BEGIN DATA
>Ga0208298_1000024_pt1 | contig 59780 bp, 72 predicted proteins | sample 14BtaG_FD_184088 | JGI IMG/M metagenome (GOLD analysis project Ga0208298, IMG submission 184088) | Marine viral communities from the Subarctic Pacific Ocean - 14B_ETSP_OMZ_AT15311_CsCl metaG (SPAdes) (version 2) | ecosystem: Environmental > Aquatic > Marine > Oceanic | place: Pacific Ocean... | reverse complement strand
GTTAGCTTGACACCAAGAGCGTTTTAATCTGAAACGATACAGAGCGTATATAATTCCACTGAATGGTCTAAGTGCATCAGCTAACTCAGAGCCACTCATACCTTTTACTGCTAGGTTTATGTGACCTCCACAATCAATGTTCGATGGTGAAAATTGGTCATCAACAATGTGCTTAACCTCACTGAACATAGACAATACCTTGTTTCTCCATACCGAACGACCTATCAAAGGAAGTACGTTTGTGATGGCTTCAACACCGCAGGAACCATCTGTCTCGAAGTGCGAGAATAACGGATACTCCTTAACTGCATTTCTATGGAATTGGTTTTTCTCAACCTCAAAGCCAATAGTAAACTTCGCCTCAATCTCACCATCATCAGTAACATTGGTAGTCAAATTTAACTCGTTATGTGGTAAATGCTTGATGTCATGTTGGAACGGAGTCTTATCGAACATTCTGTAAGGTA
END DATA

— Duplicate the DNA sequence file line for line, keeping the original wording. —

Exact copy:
>Ga0208298_1000024_pt1 | contig 59780 bp, 72 predicted proteins | sample 14BtaG_FD_184088 | JGI IMG/M metagenome (GOLD analysis project Ga0208298, IMG submission 184088) | Marine viral communities from the Subarctic Pacific Ocean - 14B_ETSP_OMZ_AT15311_CsCl metaG (SPAdes) (version 2) | ecosystem: Environmental > Aquatic > Marine > Oceanic | place: Pacific Ocean... | reverse complement strand
GTTAGCTTGACACCAAGAGCGTTTTAATCTGAAACGATACAGAGCGTATATAATTCCACTGAATGGTCTAAGTGCATCAGCTAACTCAGAGCCACTCATACCTTTTACTGCTAGGTTTATGTGACCTCCACAATCAATGTTCGATGGTGAAAATTGGTCATCAACAATGTGCTTAACCTCACTGAACATAGACAATACCTTGTTTCTCCATACCGAACGACCTATCAAAGGAAGTACGTTTGTGATGGCTTCAACACCGCAGGAACCATCTGTCTCGAAGTGCGAGAATAACGGATACTCCTTAACTGCATTTCTATGGAATTGGTTTTTCTCAACCTCAAAGCCAATAGTAAACTTCGCCTCAATCTCACCATCATCAGTAACATTGGTAGTCAAATTTAACTCGTTATGTGGTAAATGCTTGATGTCATGTTGGAACGGAGTCTTATCGAACATTCTGTAAGGTA